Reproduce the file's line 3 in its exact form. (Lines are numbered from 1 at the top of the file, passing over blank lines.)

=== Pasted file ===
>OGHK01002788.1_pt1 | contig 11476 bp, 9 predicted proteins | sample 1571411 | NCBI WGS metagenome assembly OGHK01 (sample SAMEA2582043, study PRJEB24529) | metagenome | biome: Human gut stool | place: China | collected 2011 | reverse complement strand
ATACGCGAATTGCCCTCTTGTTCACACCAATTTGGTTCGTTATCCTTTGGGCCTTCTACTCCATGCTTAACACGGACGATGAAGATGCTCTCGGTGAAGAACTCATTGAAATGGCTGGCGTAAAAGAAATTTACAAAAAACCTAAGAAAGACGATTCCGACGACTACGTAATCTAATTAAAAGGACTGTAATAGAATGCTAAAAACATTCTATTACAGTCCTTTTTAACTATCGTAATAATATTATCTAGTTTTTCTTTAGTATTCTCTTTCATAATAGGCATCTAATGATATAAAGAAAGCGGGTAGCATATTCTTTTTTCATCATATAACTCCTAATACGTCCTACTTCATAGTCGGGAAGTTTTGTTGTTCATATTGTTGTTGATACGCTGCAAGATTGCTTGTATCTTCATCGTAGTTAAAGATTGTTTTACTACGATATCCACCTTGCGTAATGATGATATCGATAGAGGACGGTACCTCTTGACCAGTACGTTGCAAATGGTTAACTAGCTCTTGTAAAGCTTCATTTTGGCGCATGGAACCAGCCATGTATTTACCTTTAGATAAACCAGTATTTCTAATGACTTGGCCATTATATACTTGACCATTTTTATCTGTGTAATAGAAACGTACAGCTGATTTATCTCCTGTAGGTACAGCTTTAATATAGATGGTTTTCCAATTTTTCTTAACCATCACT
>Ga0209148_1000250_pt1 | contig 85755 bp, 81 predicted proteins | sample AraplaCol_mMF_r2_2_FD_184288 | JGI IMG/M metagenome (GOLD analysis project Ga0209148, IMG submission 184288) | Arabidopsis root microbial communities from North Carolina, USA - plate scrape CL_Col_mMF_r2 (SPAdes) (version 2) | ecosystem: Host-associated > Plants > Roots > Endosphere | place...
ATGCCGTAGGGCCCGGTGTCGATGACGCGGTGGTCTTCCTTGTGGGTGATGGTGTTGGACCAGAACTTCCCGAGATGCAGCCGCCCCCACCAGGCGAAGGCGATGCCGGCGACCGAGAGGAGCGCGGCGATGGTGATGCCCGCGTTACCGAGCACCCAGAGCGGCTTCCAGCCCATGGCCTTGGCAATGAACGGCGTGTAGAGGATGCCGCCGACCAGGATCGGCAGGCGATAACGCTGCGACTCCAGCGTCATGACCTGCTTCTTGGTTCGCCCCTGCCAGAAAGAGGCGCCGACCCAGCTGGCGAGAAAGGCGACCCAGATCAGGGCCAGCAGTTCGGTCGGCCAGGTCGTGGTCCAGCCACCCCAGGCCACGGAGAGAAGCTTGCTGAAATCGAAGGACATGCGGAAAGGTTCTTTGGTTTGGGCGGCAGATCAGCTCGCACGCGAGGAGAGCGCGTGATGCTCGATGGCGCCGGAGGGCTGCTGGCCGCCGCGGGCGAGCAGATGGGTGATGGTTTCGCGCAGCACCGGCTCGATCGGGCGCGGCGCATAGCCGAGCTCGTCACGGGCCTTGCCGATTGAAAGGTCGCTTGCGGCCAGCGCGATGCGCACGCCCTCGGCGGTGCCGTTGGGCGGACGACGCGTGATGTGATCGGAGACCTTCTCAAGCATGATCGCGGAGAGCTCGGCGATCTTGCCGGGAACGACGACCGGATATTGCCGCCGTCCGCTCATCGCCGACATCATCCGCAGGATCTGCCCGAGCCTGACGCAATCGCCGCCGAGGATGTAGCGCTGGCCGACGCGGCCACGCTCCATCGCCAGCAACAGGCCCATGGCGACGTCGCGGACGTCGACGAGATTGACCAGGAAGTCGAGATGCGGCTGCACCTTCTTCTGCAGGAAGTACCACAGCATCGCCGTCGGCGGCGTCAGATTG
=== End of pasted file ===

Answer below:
>Ga0209148_1000250_pt1 | contig 85755 bp, 81 predicted proteins | sample AraplaCol_mMF_r2_2_FD_184288 | JGI IMG/M metagenome (GOLD analysis project Ga0209148, IMG submission 184288) | Arabidopsis root microbial communities from North Carolina, USA - plate scrape CL_Col_mMF_r2 (SPAdes) (version 2) | ecosystem: Host-associated > Plants > Roots > Endosphere | place...